Paul Scott

Paul Scott
on July 24, 2019

Threat Report Wednesday July 24th 2019

Threat Report

Let’s get this party started. Russian FSB’s secret projects exposed, new Office 365 (O365) phishing campaign underway, universities at risk to phishing, and newly disclosed vulnerabilities, Brushaloader and Watchbog go wild. Oh, and a ProFTP vulnerability hits the streets.

FSB contracted breached for 7.5TB

A group of hackers named 0v1ru$ have breached Sytech, a contractor for FSB, Russia’s national intelligence service, on July 13, 2019. The group was able to hack into SyTech’s Active Directory server where they accessed the company’s entire network, including a JIRA instance.

Hackers stole 7.5TB of data from the contractor’s network and defaced the company’s website.

Hackers also posted screenshots of the company’s database on Twitter and shared the data to Digital Revolution, another hacking group.

The second group shared the stolen data on their Twitter account on July 18, 2019.

FSB’s (formerly) secret projects include:

  • Nautilus – a project for collecting data about social media users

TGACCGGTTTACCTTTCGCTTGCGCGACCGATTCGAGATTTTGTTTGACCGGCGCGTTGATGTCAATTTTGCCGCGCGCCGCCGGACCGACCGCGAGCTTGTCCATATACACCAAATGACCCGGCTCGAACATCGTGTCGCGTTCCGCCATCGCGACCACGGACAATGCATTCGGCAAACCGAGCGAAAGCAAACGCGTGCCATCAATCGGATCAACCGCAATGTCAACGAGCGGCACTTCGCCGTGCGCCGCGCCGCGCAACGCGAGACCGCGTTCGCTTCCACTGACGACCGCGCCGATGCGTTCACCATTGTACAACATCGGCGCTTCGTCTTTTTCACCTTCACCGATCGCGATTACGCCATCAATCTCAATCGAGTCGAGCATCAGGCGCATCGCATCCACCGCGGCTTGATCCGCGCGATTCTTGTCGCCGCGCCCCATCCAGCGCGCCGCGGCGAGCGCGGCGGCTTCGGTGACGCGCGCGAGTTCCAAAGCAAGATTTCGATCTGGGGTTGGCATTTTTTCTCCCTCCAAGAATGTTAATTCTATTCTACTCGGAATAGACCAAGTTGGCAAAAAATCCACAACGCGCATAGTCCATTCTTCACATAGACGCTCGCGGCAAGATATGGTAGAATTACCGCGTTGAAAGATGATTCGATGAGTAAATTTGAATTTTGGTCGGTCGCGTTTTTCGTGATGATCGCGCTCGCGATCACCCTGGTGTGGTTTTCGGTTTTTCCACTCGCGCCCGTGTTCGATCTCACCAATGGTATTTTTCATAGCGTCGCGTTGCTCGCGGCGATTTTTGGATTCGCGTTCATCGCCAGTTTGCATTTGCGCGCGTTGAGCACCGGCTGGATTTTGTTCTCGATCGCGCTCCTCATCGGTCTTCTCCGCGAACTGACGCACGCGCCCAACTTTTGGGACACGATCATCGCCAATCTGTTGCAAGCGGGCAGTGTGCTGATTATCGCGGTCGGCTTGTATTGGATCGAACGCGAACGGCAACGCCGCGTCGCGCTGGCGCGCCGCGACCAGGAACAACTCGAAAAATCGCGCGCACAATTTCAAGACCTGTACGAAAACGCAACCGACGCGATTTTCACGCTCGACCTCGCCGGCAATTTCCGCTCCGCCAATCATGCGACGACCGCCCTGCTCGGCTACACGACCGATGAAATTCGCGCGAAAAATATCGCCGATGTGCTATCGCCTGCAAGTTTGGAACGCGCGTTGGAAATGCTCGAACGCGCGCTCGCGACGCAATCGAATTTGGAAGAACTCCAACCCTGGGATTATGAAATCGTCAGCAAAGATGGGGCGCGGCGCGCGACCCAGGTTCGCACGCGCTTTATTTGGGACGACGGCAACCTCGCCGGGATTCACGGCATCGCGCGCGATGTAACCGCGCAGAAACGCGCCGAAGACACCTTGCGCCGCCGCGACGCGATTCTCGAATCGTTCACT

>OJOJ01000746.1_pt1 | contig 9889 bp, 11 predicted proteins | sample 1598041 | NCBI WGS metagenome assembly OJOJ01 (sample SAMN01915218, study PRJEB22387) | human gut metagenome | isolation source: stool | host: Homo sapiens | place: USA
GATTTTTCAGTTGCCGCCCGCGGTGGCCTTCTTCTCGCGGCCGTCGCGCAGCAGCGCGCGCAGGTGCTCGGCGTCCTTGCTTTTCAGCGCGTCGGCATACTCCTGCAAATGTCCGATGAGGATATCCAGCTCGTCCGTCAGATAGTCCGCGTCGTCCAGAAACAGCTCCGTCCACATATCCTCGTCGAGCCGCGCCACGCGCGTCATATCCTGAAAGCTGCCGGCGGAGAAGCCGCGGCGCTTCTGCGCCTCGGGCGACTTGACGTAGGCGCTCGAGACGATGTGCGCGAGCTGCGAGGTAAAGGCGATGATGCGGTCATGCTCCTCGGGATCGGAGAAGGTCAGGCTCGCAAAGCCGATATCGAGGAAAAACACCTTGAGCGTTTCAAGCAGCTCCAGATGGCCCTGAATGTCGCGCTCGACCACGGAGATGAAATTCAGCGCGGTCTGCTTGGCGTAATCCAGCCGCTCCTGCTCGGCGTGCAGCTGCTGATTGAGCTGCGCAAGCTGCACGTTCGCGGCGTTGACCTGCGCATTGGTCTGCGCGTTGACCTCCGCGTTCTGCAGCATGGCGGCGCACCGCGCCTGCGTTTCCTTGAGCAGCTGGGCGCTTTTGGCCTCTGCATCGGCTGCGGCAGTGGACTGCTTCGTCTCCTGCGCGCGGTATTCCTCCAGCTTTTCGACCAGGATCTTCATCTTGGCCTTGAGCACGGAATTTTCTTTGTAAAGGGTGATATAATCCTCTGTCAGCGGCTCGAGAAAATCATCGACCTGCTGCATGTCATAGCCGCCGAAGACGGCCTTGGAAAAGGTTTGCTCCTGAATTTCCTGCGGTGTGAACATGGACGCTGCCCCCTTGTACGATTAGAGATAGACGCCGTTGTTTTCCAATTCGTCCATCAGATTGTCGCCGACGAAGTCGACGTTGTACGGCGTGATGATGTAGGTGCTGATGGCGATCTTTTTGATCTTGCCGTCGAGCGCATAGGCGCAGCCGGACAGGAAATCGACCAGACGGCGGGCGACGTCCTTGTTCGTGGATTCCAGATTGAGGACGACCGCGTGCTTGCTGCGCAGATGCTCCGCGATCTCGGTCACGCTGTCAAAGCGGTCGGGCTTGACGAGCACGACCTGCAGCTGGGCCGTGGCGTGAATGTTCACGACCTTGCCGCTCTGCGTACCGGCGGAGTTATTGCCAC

• Nautilus-S – a project for deanonymizing Tor traffic with the help of rogue Tor servers
  • Reward – a project to covertly penetrate P2P networks
  • Mentor – a project to monitor and search email communications on the servers of Russian companies
  • Hope – a project to investigate the topology of the Russian internet and how it connects to other countries’ networks
  • Tax-3 – a project for the creation of a closed intranet to store the information of highly-sensitive state figures, judges, and local administration officials, separate from the rest of the state’s IT networks

BBC Russia received the trove of data, claims there were other older projects for researching other network protocols such as Jabber, ED2K, and OpenFT. SyTech took down its website and has refused to respond to media inquiries.

Phishing for O365 admins

An ongoing phishing campaign has been spotted in the wild that targets Office 365 admins. Using spoofed Office 365 admin alerts containing sensitive issues that require an admins immediate action, they are able to trick potential victims.